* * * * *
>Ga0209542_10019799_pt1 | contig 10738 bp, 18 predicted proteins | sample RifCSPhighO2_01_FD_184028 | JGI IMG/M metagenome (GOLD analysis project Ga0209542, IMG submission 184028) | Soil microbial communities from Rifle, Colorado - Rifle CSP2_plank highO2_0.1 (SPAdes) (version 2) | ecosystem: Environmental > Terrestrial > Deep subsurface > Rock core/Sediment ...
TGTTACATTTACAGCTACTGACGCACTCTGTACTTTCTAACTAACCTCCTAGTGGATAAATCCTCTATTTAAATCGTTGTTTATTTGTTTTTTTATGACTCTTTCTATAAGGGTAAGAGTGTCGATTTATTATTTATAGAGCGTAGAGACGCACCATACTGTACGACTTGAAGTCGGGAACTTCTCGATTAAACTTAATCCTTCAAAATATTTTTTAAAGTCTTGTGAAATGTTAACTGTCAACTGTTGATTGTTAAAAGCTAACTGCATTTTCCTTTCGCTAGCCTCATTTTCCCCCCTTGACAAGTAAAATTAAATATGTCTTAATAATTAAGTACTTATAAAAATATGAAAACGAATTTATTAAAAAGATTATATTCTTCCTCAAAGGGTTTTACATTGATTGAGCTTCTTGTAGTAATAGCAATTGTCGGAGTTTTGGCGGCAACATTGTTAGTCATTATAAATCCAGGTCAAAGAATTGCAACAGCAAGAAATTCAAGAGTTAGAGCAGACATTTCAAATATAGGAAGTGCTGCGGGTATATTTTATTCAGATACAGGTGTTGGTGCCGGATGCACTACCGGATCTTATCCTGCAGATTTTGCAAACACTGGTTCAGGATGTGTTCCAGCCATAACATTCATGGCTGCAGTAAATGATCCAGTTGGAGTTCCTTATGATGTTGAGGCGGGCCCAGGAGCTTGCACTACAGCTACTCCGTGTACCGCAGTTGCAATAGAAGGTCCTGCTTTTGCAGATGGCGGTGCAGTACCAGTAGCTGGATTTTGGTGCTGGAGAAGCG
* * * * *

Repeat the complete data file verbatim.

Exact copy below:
>Ga0209542_10019799_pt1 | contig 10738 bp, 18 predicted proteins | sample RifCSPhighO2_01_FD_184028 | JGI IMG/M metagenome (GOLD analysis project Ga0209542, IMG submission 184028) | Soil microbial communities from Rifle, Colorado - Rifle CSP2_plank highO2_0.1 (SPAdes) (version 2) | ecosystem: Environmental > Terrestrial > Deep subsurface > Rock core/Sediment ...
TGTTACATTTACAGCTACTGACGCACTCTGTACTTTCTAACTAACCTCCTAGTGGATAAATCCTCTATTTAAATCGTTGTTTATTTGTTTTTTTATGACTCTTTCTATAAGGGTAAGAGTGTCGATTTATTATTTATAGAGCGTAGAGACGCACCATACTGTACGACTTGAAGTCGGGAACTTCTCGATTAAACTTAATCCTTCAAAATATTTTTTAAAGTCTTGTGAAATGTTAACTGTCAACTGTTGATTGTTAAAAGCTAACTGCATTTTCCTTTCGCTAGCCTCATTTTCCCCCCTTGACAAGTAAAATTAAATATGTCTTAATAATTAAGTACTTATAAAAATATGAAAACGAATTTATTAAAAAGATTATATTCTTCCTCAAAGGGTTTTACATTGATTGAGCTTCTTGTAGTAATAGCAATTGTCGGAGTTTTGGCGGCAACATTGTTAGTCATTATAAATCCAGGTCAAAGAATTGCAACAGCAAGAAATTCAAGAGTTAGAGCAGACATTTCAAATATAGGAAGTGCTGCGGGTATATTTTATTCAGATACAGGTGTTGGTGCCGGATGCACTACCGGATCTTATCCTGCAGATTTTGCAAACACTGGTTCAGGATGTGTTCCAGCCATAACATTCATGGCTGCAGTAAATGATCCAGTTGGAGTTCCTTATGATGTTGAGGCGGGCCCAGGAGCTTGCACTACAGCTACTCCGTGTACCGCAGTTGCAATAGAAGGTCCTGCTTTTGCAGATGGCGGTGCAGTACCAGTAGCTGGATTTTGGTGCTGGAGAAGCG